The Second Chapter in the Lives of Two: Alessandra Sanguinetti

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Alessandra Sanguinetti’s exhibition “The Life that Came,” currently at the Yossi Milo Gallery, is a continuation of a prior body of work, “The Adventures of Guille and Belinda and the Enigmatic Meaning of their Dreams.” For many years now, Ms. Sanguinetti, a Magnum photographer who divides her time between New York and Argentina, has been photographing Guillermina and Belinda, two cousins, as they grow up on their family’s farm in Maipu, a rural backwater 300 kilometers from Buenos Aires. Of the two cousins, Belinda is the pretty one, and Guille is the fat one, if a young girl can be called “fat” and not described with a euphemism.

In “The Life that Came,” 16-year-old Belinda has to deal with her pregnancy and her baby, Lucas. In Maipu, it is probably not that unusual for teenage girls to become mothers, and in “Belinda and Pablo” (2006), we see her with her husband. (Like all 18 pictures in the exhibition, it is a 30-by-30-inch Fujiflex print.) The two are at the farm, standing barefoot by an animal pen; a building with a corrugated tin roof is in the background. Belinda has her right arm around her husband and holds his left hand with hers, but in spite of her demonstrative embrace, she looks at the camera with a neutral expression. He is shirtless, his posture is somewhat slack, and since his face is turned toward Belinda, we cannot see his expression. The dual portrait is intimate, but somehow without affection.

“Three O’clock Soap Opera” (2004) shows the two cousins in the kitchen of the farmhouse watching television. Watching with them is an older woman — either one of their mothers, or possibly the grandmother who owns the farm — and an attractive young woman wearing a two-piece bathing suit. Like all Ms. Sanguinetti’s photographs, the picture was shot with natural light, and the light falls on the faces of the cousins and the older woman, who are all seated, and on the naked midriff of the woman in the bathing suit who is standing. The kitchen has an old-fashioned black coal-burning stove. All four women are paying close attention to whatever is on the television set, presumably a complicated story of Latin romance. The picture is dated three years before Belinda had her baby; she sits in the kitchen with her arms folded, absorbed in a tale that is probably more interesting than life on a farm.

There are several pictures of the two cousins together. In “Unittiled” (2004), they are sitting on a bed with a wrought-iron bedstead. Belinda is seen in profile in the foreground, her thick black hair in braids, her expression distant. The light on the pale skin of Guille’s upper arm makes it stand out from a dark background; it seems emblematic of her large size but, as in general, she has a bit of a smile and appears more lighthearted than her prettier cousin. A year later, in “Time Flies” (2005), the girls are buried in black dirt and gravel so only their faces are visible. Belinda stares up vacantly into space; Guille has her eyes shut but wears a little smile. In “The Conjurers” (2006), the two appear in a window that superimposes above them the reflection of a blue sky with white clouds.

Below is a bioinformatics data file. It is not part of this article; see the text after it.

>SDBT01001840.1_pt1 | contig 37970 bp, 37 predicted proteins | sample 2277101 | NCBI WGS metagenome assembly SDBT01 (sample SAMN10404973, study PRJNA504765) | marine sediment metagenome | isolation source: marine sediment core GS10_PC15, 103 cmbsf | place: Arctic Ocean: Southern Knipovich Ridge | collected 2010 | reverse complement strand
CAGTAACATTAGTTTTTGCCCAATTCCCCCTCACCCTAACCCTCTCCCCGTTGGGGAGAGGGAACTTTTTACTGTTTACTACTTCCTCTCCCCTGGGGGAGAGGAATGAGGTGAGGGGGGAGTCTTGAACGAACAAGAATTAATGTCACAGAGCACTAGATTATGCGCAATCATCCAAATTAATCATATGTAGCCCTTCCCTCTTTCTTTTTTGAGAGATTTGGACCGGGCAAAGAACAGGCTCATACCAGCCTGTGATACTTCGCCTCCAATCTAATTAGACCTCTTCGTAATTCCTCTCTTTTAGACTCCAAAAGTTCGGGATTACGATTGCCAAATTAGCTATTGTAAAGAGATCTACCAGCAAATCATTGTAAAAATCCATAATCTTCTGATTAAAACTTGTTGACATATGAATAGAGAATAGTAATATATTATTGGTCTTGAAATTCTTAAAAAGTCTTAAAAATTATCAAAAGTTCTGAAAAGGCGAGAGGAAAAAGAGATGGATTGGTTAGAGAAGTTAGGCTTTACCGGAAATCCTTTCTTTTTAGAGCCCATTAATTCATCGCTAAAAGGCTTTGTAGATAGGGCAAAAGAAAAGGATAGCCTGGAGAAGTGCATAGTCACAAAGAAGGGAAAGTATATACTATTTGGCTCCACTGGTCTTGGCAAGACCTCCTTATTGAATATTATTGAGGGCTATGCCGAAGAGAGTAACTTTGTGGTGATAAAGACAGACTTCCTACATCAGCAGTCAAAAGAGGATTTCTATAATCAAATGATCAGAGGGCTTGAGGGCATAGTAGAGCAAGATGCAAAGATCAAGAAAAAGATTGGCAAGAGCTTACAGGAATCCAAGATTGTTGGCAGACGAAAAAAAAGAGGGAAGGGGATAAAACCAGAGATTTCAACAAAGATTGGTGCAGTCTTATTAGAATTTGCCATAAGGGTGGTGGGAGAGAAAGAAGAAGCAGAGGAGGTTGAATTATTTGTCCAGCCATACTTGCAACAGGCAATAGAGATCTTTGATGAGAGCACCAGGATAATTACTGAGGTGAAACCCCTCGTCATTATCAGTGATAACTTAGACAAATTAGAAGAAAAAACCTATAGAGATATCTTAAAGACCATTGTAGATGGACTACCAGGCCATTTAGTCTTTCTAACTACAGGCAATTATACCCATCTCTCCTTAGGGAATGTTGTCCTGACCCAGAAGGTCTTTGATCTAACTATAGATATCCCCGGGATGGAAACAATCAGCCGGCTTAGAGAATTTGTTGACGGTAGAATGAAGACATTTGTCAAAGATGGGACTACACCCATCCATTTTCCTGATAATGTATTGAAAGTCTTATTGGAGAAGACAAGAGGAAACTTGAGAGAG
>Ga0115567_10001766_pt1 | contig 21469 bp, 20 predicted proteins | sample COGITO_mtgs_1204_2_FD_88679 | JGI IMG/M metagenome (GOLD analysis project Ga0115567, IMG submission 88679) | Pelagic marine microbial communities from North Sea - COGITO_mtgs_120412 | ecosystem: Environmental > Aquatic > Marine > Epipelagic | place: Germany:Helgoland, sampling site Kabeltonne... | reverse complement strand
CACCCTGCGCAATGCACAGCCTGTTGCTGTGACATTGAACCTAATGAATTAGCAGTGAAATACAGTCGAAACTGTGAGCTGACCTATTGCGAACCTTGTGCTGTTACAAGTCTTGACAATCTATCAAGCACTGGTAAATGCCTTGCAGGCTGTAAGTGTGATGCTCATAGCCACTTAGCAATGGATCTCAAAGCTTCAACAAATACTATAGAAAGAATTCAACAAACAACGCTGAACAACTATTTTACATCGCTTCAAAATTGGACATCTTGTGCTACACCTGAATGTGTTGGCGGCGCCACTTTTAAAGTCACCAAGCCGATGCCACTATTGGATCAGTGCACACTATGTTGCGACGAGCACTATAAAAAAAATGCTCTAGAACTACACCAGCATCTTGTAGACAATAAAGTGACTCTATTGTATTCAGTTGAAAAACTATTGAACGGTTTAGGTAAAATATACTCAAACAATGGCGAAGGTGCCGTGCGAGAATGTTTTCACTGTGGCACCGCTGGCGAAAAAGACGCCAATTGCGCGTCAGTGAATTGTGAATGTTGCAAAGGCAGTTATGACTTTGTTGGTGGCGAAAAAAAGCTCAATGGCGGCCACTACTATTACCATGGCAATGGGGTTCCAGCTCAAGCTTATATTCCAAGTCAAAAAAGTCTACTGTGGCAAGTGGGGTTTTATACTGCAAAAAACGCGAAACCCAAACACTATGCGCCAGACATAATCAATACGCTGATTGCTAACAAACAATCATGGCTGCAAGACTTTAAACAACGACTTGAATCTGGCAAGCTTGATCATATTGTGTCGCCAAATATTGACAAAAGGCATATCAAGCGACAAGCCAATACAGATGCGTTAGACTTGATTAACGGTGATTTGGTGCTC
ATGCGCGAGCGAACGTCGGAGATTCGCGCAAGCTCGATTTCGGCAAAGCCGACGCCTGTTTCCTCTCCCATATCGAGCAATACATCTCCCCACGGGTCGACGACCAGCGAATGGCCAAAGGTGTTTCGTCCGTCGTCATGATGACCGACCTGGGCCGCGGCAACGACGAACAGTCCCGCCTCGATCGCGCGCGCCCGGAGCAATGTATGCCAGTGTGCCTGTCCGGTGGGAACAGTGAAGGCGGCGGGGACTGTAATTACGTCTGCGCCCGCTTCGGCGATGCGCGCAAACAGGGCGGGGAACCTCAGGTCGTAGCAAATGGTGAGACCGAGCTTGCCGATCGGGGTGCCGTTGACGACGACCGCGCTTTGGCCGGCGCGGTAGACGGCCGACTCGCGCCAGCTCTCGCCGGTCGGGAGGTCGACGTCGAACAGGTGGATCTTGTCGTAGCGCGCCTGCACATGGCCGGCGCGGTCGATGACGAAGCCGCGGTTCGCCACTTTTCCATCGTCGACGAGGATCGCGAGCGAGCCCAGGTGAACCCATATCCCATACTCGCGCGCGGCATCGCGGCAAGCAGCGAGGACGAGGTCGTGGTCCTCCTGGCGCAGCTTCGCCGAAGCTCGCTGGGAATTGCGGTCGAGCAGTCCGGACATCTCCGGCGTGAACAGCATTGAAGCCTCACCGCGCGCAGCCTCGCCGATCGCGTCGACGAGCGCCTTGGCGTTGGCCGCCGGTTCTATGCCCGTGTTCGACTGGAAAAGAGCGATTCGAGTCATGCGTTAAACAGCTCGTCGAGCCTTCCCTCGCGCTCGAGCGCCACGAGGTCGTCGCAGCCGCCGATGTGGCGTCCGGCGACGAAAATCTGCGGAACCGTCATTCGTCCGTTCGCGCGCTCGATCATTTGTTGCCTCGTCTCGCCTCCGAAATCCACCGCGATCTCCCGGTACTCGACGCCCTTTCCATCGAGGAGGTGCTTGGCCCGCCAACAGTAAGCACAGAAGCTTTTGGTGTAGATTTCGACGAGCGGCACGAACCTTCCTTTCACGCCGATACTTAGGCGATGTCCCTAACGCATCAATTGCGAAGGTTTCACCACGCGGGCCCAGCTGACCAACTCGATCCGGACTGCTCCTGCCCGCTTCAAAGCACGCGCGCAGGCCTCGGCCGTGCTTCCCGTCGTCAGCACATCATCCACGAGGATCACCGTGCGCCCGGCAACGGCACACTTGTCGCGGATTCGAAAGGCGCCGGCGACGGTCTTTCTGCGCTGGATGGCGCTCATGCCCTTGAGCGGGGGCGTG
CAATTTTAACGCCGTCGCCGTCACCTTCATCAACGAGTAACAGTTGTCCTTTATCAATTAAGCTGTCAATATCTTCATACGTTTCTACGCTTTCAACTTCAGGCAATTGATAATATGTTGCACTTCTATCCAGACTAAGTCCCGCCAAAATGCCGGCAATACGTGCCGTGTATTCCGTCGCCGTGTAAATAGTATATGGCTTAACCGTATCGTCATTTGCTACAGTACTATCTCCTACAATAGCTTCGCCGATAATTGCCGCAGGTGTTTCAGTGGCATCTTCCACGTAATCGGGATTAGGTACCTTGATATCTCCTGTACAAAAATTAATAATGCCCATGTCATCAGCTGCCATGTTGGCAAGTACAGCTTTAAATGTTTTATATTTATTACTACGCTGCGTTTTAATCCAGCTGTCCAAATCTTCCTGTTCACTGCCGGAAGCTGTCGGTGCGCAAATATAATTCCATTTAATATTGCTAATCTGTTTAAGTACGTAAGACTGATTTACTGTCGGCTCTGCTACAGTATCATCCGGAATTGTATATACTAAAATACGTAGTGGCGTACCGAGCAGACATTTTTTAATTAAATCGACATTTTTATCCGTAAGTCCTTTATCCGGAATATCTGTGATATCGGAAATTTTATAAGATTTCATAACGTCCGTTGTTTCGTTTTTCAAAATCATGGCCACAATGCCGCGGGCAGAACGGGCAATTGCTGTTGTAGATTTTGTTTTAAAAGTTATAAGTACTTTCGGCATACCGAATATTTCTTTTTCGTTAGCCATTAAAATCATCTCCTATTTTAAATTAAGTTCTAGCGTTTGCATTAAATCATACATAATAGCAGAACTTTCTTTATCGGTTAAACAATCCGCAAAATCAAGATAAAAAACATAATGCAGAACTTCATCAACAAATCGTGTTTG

“Heart-shaped Belly,” “The Wedding Bed,” “New Mother,” and “The Kiss” (all 2007) show Belinda grappling with her pregnancy and her baby. In the first, she sits in a doorway with her hands under her naked, extended belly. A chicken outside the doors reminds us we are in the country. In the second, she sits in her underwear on a red satin bedspread; her arms, belly, and legs are naked so we can see the little scratches and bug bites that are symptomatic of life in the country. On her head is a tinsel tiara, a souvenir of her bridal outfit. In the third, she lies in bed nursing the infant. Finally, in “The Kiss,” she bends over her little boy to buss him. As in most of her pictures, Belinda here seems emotionally restrained.

There are several pictures of Guille that show her as an appealing, self-possessed teenager. She is with three younger girls she is minding in “The Nanny” (2006). Guille sits on a bed wearing blue jeans and a pink shirt with her hair encased in a towel; she is pleased with the responsibility of taking care of the little girls, and her relaxed body is an expression of her confidence in her ability to do it well. In “The Morning” (2006), she rests on a bed in a light-filled room, a pose that again emphasizes her heavy upper arm, but what is striking about the picture is how comfortable she seems with herself. Here, as elsewhere, Ms. Sanguinetti uses light and color not for their own sake, but in the service of the larger aim of her photographs, which is to have us know the cousins and understand their constricted lives in Maipu.

One of the last pictures in “The Life that Came” is “The Real Thing” (2007), which shows the two girls together, Guille on the left, sitting on the bed with the red satin bedspread, and Belinda, wearing a dark blue gown, sitting in a chair nursing Lucas. The colors are rich, the light diffuse, the relationship complex. Belinda stares out of the picture to the right, while Guille turns her large body toward the camera with a look of concern for what the photographer is up to. Ms. Sanguinetti succeeds in engrossing us in the lives of these two country girls so that, as with a good novel, we would like to know what happens next.

Until October 18 (525 W. 25th St., between Tenth and Eleventh avenues, 212-414-0370).

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